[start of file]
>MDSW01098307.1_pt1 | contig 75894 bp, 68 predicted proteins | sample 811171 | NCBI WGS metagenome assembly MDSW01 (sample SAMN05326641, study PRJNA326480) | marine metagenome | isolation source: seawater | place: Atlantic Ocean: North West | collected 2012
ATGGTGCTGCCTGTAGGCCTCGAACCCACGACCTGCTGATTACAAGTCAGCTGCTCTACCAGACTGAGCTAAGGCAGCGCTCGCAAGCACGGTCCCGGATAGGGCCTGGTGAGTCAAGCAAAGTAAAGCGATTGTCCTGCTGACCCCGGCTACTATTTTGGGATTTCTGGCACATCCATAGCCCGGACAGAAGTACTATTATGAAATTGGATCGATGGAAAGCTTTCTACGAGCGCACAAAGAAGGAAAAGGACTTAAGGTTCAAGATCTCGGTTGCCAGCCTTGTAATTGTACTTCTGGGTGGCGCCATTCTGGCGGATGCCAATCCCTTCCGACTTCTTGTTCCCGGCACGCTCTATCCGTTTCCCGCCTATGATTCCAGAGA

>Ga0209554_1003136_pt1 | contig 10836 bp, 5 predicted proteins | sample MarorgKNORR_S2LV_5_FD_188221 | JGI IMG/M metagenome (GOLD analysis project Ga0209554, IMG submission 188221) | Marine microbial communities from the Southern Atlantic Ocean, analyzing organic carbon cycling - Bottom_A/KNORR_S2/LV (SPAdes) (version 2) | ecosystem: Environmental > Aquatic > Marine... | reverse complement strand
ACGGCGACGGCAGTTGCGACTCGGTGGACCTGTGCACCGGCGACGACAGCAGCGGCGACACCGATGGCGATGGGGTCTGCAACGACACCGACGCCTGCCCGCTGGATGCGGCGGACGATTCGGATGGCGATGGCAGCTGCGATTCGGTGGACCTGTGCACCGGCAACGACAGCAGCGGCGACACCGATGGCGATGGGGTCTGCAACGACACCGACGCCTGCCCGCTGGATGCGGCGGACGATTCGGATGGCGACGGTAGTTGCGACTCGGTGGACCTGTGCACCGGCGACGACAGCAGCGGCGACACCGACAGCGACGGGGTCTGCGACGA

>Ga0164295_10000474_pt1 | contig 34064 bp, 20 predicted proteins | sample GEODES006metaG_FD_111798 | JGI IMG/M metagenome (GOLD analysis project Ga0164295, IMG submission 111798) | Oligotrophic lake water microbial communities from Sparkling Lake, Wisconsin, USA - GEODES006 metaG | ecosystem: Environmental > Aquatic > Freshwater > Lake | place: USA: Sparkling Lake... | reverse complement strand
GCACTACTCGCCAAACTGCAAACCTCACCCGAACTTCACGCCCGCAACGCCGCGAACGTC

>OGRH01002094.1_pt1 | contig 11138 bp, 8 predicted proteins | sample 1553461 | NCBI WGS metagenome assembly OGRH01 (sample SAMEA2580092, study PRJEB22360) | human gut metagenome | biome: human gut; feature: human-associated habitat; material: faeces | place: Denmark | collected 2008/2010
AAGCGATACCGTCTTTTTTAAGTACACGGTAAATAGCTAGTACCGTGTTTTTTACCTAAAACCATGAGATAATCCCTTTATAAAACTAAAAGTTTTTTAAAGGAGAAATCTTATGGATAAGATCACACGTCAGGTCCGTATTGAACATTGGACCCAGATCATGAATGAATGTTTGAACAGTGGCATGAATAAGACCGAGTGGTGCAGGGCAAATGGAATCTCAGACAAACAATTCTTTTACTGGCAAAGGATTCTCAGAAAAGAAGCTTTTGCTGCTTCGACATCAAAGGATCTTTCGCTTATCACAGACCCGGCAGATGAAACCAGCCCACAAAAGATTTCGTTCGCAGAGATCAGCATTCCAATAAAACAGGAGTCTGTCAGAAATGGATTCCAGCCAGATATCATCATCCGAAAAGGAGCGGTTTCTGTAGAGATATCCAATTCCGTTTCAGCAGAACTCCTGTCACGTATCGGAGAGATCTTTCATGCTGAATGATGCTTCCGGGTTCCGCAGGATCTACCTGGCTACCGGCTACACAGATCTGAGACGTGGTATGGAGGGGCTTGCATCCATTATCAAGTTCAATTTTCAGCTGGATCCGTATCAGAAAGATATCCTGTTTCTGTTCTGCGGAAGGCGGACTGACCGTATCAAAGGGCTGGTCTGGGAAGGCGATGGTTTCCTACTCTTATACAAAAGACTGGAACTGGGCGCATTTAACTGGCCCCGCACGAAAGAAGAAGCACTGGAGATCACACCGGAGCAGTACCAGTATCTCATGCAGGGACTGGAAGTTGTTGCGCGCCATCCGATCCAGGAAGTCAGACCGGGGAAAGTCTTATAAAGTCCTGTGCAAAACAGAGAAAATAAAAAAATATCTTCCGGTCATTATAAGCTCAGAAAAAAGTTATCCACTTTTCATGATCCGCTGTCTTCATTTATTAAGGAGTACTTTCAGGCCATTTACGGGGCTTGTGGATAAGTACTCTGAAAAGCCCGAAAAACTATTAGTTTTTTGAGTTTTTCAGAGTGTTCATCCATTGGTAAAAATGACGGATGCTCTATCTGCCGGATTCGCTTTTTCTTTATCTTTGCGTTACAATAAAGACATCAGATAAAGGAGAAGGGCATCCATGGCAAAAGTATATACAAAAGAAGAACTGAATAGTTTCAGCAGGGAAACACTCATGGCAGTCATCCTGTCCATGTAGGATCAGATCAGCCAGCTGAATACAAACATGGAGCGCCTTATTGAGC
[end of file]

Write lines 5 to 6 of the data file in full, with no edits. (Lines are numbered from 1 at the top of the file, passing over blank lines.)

>Ga0164295_10000474_pt1 | contig 34064 bp, 20 predicted proteins | sample GEODES006metaG_FD_111798 | JGI IMG/M metagenome (GOLD analysis project Ga0164295, IMG submission 111798) | Oligotrophic lake water microbial communities from Sparkling Lake, Wisconsin, USA - GEODES006 metaG | ecosystem: Environmental > Aquatic > Freshwater > Lake | place: USA: Sparkling Lake... | reverse complement strand
GCACTACTCGCCAAACTGCAAACCTCACCCGAACTTCACGCCCGCAACGCCGCGAACGTC